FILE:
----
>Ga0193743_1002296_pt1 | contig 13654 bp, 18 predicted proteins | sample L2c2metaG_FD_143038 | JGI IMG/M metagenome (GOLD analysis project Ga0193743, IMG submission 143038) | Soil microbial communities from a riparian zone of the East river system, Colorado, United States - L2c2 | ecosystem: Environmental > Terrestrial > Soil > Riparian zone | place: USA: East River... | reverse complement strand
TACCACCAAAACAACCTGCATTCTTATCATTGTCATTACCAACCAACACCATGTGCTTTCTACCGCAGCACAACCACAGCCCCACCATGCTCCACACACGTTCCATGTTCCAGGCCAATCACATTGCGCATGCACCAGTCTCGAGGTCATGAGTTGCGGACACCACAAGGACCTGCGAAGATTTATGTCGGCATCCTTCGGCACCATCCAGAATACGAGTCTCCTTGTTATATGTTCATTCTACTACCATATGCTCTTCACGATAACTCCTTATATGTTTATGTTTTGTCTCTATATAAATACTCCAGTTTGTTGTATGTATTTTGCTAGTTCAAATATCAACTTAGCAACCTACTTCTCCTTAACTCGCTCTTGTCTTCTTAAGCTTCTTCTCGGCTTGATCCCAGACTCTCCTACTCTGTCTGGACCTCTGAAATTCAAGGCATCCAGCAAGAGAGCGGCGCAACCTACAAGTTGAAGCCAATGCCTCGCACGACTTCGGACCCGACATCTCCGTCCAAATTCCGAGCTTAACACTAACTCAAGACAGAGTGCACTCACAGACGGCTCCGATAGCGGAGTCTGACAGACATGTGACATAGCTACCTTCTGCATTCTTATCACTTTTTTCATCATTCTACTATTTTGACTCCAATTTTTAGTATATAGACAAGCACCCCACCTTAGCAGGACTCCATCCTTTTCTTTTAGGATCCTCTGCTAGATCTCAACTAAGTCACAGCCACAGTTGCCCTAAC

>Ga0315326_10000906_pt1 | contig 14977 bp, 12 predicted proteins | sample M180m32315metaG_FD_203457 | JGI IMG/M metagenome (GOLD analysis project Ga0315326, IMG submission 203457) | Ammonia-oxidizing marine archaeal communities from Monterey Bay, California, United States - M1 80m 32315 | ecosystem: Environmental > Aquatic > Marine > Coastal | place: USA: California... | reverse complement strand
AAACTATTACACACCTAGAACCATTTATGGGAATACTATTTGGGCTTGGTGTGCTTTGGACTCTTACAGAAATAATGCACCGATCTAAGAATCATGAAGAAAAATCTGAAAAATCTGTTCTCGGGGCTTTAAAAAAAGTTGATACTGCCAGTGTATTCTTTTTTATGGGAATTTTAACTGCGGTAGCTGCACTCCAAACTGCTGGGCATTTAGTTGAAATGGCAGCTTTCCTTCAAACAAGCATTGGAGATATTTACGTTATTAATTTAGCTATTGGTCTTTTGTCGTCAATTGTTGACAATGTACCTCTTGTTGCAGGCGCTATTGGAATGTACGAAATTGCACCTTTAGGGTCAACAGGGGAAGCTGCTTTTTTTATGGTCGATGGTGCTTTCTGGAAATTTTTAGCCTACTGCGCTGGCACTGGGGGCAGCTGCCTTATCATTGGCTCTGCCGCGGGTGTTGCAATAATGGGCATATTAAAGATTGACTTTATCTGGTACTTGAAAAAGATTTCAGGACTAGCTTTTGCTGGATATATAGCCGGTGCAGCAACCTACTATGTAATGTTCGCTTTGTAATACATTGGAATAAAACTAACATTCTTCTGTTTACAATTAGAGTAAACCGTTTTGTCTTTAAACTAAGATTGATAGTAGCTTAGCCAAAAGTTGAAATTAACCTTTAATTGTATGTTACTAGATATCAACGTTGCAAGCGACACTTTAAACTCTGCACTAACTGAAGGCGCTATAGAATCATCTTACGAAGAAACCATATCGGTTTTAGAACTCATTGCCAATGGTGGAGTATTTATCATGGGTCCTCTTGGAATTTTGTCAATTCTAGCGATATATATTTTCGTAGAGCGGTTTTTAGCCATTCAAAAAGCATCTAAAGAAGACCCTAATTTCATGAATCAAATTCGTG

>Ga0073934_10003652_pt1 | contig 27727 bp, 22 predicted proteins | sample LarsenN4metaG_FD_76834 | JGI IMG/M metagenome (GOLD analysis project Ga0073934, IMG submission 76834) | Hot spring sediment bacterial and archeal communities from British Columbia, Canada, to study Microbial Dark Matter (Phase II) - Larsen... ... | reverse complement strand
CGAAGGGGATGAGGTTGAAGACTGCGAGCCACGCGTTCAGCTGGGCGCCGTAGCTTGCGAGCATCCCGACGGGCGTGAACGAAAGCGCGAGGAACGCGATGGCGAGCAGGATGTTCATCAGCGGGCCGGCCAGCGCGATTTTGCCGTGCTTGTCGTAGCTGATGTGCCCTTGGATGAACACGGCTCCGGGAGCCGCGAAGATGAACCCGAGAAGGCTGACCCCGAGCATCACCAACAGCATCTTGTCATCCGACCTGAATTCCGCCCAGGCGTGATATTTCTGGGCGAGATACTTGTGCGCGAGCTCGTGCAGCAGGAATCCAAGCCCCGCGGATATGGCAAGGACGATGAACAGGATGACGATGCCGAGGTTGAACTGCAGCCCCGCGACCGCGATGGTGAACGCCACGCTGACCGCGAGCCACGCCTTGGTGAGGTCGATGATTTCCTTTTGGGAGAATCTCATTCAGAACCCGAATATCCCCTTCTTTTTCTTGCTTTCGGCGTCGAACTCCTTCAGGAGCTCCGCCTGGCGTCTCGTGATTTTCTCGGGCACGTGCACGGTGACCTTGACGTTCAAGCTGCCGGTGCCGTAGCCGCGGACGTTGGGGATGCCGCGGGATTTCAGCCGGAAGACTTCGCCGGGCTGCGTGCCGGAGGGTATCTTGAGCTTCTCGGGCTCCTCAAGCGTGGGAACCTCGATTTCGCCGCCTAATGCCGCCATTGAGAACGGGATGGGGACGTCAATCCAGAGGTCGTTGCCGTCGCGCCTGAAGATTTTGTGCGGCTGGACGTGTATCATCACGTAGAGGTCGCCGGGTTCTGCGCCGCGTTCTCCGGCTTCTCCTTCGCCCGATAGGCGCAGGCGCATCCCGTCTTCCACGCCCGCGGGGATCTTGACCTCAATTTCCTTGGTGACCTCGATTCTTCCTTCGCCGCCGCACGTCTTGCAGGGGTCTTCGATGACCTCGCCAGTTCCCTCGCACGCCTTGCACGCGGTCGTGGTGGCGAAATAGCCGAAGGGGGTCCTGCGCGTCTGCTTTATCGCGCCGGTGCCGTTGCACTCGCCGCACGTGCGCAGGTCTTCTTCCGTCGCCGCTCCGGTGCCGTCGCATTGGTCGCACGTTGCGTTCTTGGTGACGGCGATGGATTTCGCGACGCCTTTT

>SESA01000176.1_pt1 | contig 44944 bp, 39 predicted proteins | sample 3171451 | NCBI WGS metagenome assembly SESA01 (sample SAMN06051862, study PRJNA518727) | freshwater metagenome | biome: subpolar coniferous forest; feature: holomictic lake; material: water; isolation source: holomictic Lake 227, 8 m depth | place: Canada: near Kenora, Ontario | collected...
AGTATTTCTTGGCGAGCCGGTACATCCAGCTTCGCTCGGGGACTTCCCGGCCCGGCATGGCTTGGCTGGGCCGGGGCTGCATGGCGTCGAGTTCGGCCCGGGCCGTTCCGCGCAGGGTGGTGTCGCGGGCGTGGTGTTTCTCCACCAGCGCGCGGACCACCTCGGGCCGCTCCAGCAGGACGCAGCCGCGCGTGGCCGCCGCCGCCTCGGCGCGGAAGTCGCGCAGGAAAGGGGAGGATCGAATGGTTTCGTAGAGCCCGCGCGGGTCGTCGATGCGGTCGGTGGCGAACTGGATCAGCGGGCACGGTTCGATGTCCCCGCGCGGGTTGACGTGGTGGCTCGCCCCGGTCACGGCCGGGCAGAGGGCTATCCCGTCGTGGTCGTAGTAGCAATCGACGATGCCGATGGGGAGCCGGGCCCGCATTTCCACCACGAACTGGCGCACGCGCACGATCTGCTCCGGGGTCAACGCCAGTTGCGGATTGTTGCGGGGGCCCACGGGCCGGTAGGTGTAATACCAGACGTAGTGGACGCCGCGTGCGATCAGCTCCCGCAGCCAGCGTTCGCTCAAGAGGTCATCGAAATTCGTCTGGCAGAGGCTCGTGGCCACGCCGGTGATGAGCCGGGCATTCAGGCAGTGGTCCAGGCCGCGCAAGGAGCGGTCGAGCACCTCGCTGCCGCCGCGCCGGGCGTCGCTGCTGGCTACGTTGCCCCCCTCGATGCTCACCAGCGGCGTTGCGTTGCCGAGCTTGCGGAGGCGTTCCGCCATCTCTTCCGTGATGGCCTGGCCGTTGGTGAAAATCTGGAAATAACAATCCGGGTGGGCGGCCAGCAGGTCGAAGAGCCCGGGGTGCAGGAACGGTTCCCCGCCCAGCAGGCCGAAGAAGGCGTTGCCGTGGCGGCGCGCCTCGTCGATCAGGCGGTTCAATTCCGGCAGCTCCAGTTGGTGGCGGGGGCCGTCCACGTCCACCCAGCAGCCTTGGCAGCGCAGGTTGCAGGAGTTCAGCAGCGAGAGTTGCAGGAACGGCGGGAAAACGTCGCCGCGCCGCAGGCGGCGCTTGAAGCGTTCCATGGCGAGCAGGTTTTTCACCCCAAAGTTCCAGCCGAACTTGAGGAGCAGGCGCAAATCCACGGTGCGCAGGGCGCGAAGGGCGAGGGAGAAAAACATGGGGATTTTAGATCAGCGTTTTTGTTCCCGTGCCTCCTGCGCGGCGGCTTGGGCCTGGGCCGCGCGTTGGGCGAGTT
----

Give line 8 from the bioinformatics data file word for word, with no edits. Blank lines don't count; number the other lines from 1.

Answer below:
AGTATTTCTTGGCGAGCCGGTACATCCAGCTTCGCTCGGGGACTTCCCGGCCCGGCATGGCTTGGCTGGGCCGGGGCTGCATGGCGTCGAGTTCGGCCCGGGCCGTTCCGCGCAGGGTGGTGTCGCGGGCGTGGTGTTTCTCCACCAGCGCGCGGACCACCTCGGGCCGCTCCAGCAGGACGCAGCCGCGCGTGGCCGCCGCCGCCTCGGCGCGGAAGTCGCGCAGGAAAGGGGAGGATCGAATGGTTTCGTAGAGCCCGCGCGGGTCGTCGATGCGGTCGGTGGCGAACTGGATCAGCGGGCACGGTTCGATGTCCCCGCGCGGGTTGACGTGGTGGCTCGCCCCGGTCACGGCCGGGCAGAGGGCTATCCCGTCGTGGTCGTAGTAGCAATCGACGATGCCGATGGGGAGCCGGGCCCGCATTTCCACCACGAACTGGCGCACGCGCACGATCTGCTCCGGGGTCAACGCCAGTTGCGGATTGTTGCGGGGGCCCACGGGCCGGTAGGTGTAATACCAGACGTAGTGGACGCCGCGTGCGATCAGCTCCCGCAGCCAGCGTTCGCTCAAGAGGTCATCGAAATTCGTCTGGCAGAGGCTCGTGGCCACGCCGGTGATGAGCCGGGCATTCAGGCAGTGGTCCAGGCCGCGCAAGGAGCGGTCGAGCACCTCGCTGCCGCCGCGCCGGGCGTCGCTGCTGGCTACGTTGCCCCCCTCGATGCTCACCAGCGGCGTTGCGTTGCCGAGCTTGCGGAGGCGTTCCGCCATCTCTTCCGTGATGGCCTGGCCGTTGGTGAAAATCTGGAAATAACAATCCGGGTGGGCGGCCAGCAGGTCGAAGAGCCCGGGGTGCAGGAACGGTTCCCCGCCCAGCAGGCCGAAGAAGGCGTTGCCGTGGCGGCGCGCCTCGTCGATCAGGCGGTTCAATTCCGGCAGCTCCAGTTGGTGGCGGGGGCCGTCCACGTCCACCCAGCAGCCTTGGCAGCGCAGGTTGCAGGAGTTCAGCAGCGAGAGTTGCAGGAACGGCGGGAAAACGTCGCCGCGCCGCAGGCGGCGCTTGAAGCGTTCCATGGCGAGCAGGTTTTTCACCCCAAAGTTCCAGCCGAACTTGAGGAGCAGGCGCAAATCCACGGTGCGCAGGGCGCGAAGGGCGAGGGAGAAAAACATGGGGATTTTAGATCAGCGTTTTTGTTCCCGTGCCTCCTGCGCGGCGGCTTGGGCCTGGGCCGCGCGTTGGGCGAGTT